Our full coverage car insurance came to roughly 1.1% this month. We get a pretty good rate since we only have one car and we both have good driving records. We currently pay this on a monthly basis, but I think we are going to start paying the full six months up front, that way we can remove it from our month budget line item.

Life Insurance

This came to 0.9% this month. Life Insurance is crucial guys. If there are other people that depend on your income, especially if you are married or have kids, you needed to get life insurance yesterday. Let me tell you a quick story…


There was a beautiful young family who lived happily in a house in the suburbs. The husband had a successful job as a software engineer at a large corporation, and the wife was a stay at home mom to their sweet three year old daughter. The wife and husband recently found out they were expecting their second child and they could not be happier. They told all their friends, family, and had a big party to celebrate. Life could not get any better.

One day, the husband woke up to some pain in his abdomen, but it wasn’t anything he couldn’t handle so he ignored it. As the days went on, the pain continued to get worse and worse, to the point where he could barely stand up. He finally decided to go to the emergency room. The whole family got in the car and drove to the nearest hospital and after waiting several hours, they were finally seen by a doctor. After taking several tests, they were asked to go home and wait for the test results which will be ready in one week. They patiently waited, but their anxiety was getting the best of them. Finally, a week later they received a call from their doctor. He said, ‘There is no easy way to tell you this, but we found something in your test results. You have stage four stomach cancer. I am so sorry…” They broke down in tears and simply held each other.

Four months later, the husband passed away leaving behind his wife, his three year old daughter, and his unborn child. He was only 35 year old. Since he was the sole income earner and did not have life insurance, his wife struggled to provide financially for their two children for years to come.


This is a true story about my friend. To say that she was completely devastated is an understatement. It is one thing to grieve the loss of your husband, but it’s another thing to grieve the loss of your husband, while having to worry about your families financial future. No matter how young and healthy you are, you cannot predict what’s going to happen. Protect your family and get life insurance.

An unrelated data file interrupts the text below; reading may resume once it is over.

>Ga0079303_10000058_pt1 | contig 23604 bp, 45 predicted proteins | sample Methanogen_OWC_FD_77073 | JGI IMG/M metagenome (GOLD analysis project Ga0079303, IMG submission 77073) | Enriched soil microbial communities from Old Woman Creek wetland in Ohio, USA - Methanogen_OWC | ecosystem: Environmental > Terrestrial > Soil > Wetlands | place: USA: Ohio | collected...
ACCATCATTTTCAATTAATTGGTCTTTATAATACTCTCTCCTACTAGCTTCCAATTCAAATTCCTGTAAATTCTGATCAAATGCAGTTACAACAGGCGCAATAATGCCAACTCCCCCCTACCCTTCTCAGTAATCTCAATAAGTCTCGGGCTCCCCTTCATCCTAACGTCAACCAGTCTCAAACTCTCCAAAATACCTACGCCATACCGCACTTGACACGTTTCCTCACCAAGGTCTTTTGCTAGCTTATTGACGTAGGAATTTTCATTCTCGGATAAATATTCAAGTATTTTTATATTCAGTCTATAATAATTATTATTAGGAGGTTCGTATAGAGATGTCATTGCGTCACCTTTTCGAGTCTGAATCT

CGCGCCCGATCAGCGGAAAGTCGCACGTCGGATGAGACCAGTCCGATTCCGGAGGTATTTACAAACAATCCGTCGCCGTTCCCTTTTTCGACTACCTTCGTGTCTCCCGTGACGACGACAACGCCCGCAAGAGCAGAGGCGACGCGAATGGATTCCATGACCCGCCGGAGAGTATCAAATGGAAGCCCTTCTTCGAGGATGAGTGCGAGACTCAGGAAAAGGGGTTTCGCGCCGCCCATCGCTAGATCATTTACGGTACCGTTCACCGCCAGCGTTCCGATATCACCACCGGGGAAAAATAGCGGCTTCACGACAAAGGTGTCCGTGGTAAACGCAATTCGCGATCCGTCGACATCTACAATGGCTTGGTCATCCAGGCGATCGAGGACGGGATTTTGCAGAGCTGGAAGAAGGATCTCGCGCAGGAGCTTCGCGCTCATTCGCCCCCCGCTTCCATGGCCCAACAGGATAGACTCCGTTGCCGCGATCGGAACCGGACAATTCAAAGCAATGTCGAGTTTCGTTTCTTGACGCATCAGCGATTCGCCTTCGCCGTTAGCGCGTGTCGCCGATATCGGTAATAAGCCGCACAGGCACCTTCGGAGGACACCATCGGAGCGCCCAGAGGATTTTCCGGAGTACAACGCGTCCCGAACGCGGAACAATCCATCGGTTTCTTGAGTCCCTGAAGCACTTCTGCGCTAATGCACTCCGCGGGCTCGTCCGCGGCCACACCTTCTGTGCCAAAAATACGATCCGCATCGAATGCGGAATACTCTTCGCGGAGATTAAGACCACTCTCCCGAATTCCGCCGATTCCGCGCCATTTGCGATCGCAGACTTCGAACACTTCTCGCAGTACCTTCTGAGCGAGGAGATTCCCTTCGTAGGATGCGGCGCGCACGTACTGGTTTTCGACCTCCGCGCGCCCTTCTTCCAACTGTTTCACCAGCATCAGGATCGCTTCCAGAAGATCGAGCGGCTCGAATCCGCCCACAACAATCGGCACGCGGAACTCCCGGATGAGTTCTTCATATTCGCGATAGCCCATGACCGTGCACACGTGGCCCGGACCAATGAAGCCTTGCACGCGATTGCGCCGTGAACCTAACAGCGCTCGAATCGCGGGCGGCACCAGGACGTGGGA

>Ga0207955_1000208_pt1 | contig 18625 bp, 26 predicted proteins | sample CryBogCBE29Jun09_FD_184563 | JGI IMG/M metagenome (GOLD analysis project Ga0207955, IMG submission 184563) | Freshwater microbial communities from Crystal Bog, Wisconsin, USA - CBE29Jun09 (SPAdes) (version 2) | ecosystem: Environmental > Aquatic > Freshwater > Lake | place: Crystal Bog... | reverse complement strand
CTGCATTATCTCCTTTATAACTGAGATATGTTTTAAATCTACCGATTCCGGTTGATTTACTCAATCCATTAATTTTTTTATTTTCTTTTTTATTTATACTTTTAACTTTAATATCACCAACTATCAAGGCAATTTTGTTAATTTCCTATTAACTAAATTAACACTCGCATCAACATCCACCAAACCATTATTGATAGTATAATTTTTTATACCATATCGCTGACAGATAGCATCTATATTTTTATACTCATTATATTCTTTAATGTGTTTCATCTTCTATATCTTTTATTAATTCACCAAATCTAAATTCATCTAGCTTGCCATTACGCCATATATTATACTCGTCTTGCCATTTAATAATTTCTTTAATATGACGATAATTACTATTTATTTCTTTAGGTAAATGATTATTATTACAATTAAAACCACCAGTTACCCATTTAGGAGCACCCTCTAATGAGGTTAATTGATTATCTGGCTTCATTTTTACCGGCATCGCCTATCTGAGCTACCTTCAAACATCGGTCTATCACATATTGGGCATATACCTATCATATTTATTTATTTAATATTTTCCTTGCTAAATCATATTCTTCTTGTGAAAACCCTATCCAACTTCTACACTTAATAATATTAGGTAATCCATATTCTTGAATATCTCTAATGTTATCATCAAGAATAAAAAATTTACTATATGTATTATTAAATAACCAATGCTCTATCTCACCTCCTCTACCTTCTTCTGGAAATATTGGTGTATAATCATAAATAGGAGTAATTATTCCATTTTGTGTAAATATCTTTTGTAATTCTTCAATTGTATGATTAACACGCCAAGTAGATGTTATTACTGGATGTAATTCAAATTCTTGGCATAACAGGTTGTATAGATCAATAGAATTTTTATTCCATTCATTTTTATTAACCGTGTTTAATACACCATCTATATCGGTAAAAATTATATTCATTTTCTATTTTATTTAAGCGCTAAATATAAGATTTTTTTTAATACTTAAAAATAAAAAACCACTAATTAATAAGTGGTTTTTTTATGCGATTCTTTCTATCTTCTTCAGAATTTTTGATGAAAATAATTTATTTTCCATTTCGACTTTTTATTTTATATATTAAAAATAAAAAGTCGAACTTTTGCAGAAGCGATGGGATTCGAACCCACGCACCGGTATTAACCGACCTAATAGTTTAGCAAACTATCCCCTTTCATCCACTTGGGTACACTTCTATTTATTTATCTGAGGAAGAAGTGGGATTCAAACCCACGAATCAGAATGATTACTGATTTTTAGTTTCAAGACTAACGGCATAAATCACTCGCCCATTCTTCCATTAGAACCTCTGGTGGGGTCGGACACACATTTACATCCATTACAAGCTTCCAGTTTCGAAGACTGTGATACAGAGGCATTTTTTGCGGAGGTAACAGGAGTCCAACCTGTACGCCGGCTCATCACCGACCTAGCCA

After we found out what happened to my friend, my husband and I signed up for term life insurance the very next day. We each got a one million dollar term life policy that cost less than $72 for the both of us. We got ours from Zander because they provided us a compiled list of the cheapest life insurance quotes on the market, without having to search various websites.

Miscellaneous

Our Miscellaneous line item came to 7.4% this month. This is not normal and more than what we are used to. As we mentioned earlier, we had an unexpected car maintenance expense come up. The battery in our car died so we had to get it towed to the nearest shop and got the battery replaced. We were not happy, but it was our fault. We knew it needed to be replaced for some time and we never did it. Costly lesson? I think so. 

The Miscellaneous line item also includes random expenses such as my husbands deodorant, cat food, windshield wipers, contacts, and post stamps. Any little random expenses will fall into this category.

Fun Money

Last but not least, the Fun Money. This came to about 9.9% this month. I know what you are thinking, “9.9 percent!? That seems high.” Well, let me explain.

My husband is a natural spender and I am a natural saver. As a way to combat this, we have both agreed upon a monthly discretionary amount that we each get to spend. I used to be a bit neurotic and get on him about every energy drink he bought at the gas station and every vitamin he bought at Super Supplements. Oh, bless his heart.

I personally use my fun money to grab drinks with my girl friends or to purchase the occasional clothing item, but my guilty pleasure is definitely skincare products. I enjoy taking care of my skin by using high quality retinol, moisturizers, vitamin C, serums, exfoliators, and sunscreen. Unfortunately, skincare products are not cheap. I try to only buy them when they’re on sale or use online discount codes. However, I do my own nails, cut my own hair, do home facials, do my own lash extensions, and use mainly drugstore cosmetics, so this is how I justify splurging on skincare.

ACTION STEPS

What is the point of accumulating knowledge that will benefit you if you do not apply them? Well let me tell you… absolutely nothing! I challenge you to complete the following items.

  • If you don’t already have a budget, start now. Write down your monthly income and expenses and keep track of how much you spend. I personally use the EveryDollar app to track our monthly spending. It’s easy to use and it’s free to download.
  • Look at your monthly budget and see where you can cut. Are you spending too much on groceries? Eating out? Car insurance? Monthly subscriptions?
  • Get term life insurance. Shop around and see what is available on the market. We personally used Zander to find our term life insurance policy.

Feel free to leave me a comment or an email.

– Ann

Read my other posts…